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Biodiversity & Environment

Ecosystems Under Threat

  • 27 Aug 2018
  • 4 min read

In the aftermath of Kerala’s devastating floods, key ecologically sensitive zones must be protected through immediate remediation. The destruction in Kerala should serve as warning for other equally sensitive zones.

India’s Ecological Hotspots Under Threat

  • The Western Ghats: A Threatened Ecosystem: Madhav Gadgil report described the Western Ghats as a biodiversity treasure trove and designated the entire region as an ecologically sensitive area, in varying degrees.
    • Threats
      • Pollution, mining and deforestation.
      • Original natural vegetation converted to cultivated lands, coffee and tea plantations.
      • Hydroelectric reservoirs.
    • Measures for Conservation
      • Some form of protection is needed by balancing the development in the region.
      • Gadgil committee report should be considered for the sustainable development of the Ghats as a whole.
  • Himalayas: Unstable and Ecologically Fragile: It is one of the most unstable and fragile mountain regions in the world.
    • Threats
      • It is witnessing one of the highest rates of warming globally, impacting the lifecycle and habitat of several species.
      • Due to warming, Glaciers are shrinking.
      • Increase in the frequency of snow avalanches in the western Indian Himalayas poses a risk to the people of the region.
      • Overexploitation of natural resources, road buildings and hydroelectric dams.
    • Measures for Conservation
      • Anthropogenic activities like exploitation of natural resources, building of massive hydroelectric dams etc should be controlled.
  • Ganga: The Clean-up Challenge: The Ganga basin covers 26% of the country. Ganga-Brahmaputra basins support the subsistence and commerce of more than 800 million people.
    • Threats
      • Water pollution and solid waste.
      • Dams, barrages and irrigations indiscriminately extract water from the river.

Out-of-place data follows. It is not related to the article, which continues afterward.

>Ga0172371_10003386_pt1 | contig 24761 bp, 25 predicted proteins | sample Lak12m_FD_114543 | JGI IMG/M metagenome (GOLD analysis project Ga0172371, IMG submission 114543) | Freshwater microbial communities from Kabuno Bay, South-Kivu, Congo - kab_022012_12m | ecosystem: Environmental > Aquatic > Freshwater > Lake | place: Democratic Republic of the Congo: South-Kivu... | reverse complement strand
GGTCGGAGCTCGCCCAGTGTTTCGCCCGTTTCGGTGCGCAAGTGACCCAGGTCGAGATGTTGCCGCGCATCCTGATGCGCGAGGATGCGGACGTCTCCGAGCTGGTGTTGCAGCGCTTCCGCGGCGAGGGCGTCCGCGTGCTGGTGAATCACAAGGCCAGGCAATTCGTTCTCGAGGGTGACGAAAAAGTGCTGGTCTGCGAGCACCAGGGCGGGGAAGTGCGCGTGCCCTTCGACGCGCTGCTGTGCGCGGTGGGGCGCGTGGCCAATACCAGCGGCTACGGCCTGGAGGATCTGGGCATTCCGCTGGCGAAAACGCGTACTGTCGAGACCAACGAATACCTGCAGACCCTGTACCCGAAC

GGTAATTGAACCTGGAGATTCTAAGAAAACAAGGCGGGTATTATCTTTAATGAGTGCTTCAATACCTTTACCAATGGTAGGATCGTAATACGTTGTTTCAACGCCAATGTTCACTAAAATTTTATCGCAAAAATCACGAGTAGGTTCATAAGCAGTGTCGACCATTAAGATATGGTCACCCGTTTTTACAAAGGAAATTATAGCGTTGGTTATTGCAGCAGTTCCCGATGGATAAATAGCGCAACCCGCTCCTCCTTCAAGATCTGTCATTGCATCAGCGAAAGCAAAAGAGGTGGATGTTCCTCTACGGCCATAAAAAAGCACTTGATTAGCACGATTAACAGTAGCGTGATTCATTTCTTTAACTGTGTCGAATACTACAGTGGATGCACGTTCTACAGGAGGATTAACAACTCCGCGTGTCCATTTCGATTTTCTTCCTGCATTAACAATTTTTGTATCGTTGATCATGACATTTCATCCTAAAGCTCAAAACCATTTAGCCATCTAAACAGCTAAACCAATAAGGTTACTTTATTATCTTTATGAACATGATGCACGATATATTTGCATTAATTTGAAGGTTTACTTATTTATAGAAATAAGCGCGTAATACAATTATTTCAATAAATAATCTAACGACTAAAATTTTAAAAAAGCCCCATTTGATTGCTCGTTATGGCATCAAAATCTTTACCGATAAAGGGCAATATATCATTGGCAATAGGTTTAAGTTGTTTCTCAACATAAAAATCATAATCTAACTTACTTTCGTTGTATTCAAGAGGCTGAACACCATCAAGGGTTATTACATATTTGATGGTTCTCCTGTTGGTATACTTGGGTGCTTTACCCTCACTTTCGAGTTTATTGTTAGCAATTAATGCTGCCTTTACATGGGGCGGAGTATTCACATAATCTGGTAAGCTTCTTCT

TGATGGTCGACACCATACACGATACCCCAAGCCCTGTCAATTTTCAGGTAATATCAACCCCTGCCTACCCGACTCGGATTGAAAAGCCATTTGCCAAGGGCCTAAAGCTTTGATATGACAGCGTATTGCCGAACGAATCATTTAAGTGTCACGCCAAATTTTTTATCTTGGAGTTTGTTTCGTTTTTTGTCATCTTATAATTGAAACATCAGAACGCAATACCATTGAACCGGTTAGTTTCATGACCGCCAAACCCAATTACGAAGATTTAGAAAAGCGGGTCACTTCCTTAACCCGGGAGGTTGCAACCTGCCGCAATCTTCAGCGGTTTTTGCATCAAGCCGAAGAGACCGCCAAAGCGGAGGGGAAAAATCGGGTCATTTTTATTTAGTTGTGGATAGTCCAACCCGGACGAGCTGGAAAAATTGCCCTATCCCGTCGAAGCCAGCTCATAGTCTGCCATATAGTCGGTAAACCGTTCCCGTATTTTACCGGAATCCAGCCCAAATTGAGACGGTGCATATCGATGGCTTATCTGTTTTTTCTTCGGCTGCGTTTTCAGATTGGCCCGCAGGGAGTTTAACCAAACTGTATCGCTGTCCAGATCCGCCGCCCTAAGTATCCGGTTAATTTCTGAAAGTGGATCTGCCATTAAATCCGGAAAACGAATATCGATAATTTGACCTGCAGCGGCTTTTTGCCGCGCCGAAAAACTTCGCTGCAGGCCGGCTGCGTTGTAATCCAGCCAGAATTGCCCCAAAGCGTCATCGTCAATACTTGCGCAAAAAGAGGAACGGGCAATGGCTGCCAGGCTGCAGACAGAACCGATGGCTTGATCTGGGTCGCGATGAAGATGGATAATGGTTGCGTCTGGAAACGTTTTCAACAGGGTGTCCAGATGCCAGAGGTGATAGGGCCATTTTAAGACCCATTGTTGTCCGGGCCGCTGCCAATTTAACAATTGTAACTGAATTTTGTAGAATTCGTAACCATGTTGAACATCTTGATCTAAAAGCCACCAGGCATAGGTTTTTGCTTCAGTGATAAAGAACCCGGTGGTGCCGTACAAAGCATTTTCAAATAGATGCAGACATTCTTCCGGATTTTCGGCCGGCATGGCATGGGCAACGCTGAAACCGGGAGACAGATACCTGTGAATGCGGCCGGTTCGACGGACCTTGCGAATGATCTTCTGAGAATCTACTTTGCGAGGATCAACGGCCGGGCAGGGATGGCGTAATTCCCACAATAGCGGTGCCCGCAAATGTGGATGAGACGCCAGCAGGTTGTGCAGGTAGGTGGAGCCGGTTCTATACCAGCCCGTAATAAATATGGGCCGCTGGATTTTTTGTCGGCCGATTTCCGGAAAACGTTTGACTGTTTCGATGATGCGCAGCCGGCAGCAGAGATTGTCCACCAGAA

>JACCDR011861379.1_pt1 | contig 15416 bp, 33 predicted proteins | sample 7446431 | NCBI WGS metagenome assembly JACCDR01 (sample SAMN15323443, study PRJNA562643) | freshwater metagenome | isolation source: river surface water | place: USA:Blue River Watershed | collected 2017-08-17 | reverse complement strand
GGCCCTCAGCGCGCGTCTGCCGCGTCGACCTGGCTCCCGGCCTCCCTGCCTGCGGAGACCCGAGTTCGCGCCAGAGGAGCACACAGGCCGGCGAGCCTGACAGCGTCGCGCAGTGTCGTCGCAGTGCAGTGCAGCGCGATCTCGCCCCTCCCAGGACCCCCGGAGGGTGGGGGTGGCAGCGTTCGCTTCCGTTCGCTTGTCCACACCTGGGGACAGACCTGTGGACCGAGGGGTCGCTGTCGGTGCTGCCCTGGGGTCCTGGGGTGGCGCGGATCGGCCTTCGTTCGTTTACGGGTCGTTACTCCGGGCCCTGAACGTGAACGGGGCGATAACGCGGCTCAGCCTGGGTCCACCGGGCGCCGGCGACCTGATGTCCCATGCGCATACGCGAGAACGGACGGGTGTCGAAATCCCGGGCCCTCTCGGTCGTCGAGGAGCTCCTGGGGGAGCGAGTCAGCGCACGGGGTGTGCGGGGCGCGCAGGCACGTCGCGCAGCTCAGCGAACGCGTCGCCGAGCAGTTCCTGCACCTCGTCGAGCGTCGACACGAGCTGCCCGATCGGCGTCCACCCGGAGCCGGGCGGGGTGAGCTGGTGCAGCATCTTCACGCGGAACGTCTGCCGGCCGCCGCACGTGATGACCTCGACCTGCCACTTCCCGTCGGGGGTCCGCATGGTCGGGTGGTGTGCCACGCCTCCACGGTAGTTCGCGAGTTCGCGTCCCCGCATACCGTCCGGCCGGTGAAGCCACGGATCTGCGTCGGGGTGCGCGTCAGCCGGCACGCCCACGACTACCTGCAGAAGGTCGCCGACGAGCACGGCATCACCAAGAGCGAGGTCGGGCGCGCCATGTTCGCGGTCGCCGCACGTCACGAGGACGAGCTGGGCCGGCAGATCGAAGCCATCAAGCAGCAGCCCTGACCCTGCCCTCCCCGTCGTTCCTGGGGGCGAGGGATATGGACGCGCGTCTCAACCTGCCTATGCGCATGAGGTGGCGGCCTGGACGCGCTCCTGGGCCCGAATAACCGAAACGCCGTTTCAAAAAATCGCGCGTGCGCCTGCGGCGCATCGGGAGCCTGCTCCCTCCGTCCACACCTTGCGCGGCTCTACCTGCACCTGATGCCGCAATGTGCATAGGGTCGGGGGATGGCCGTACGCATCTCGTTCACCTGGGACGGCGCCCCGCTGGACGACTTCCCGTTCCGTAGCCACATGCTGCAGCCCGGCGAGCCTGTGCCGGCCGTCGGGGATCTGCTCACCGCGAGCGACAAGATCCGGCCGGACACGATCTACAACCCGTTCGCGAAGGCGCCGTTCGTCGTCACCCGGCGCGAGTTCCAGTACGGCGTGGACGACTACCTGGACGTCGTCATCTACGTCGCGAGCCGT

• Measures for Conservation
      • Problem of water pollution and unsafe disposal of solid waste should be tackled in a mission mode.
      • Participation of all the stakeholders including the local community along the river basins.
  • The Sunderban: A Critically Endangered Ecosystem: The world’s largest coastal mangrove forest, the Sunderbans, stands as one of the most vulnerable regions to emergent threats posed by climate change.
    • Threats
      • It is low-lying and the land is also sinking at a faster rate.
      • Rise of sea level along the coast is highest along the eastern coast especially near the Sunderbans.
      • Increasing agriculture and industrial activity.
      • Due to coastal erosion the maximum amount of land has lost to sea.
      • Rise in siltation and salinity threatens the survival of indigenous flora and fauna.
    • Measures for Conservation
      • Increasing agriculture and industrial activities which have destroyed thousands of hectares of mangrove cover should be controlled.
      • Participation of all the stakeholders including the local community along the river basins.
  • The Andamans: Vanguard for a Potential Tsunami: This cluster of 572 islands in the Bay of Bengal is home to primitive, indigenous tribes like the Onge and the Jarawa. It is known for its mangrove forests and coral reefs.
    • Threats
      • NITI Aayog has come up with a development plan to promote eco-tourism projects in the Andaman and Nicobar raising concerns among ecologists.
      • The developmental works like building of railway line from Port Blair to Diglipur though kept on hold for now, may affect the ecology of the island group.
    • Measures for Conservation
      • While developing tourism, the government should keep in mind the conservation of fragile ecology, unique biodiversity and culture of the islands.
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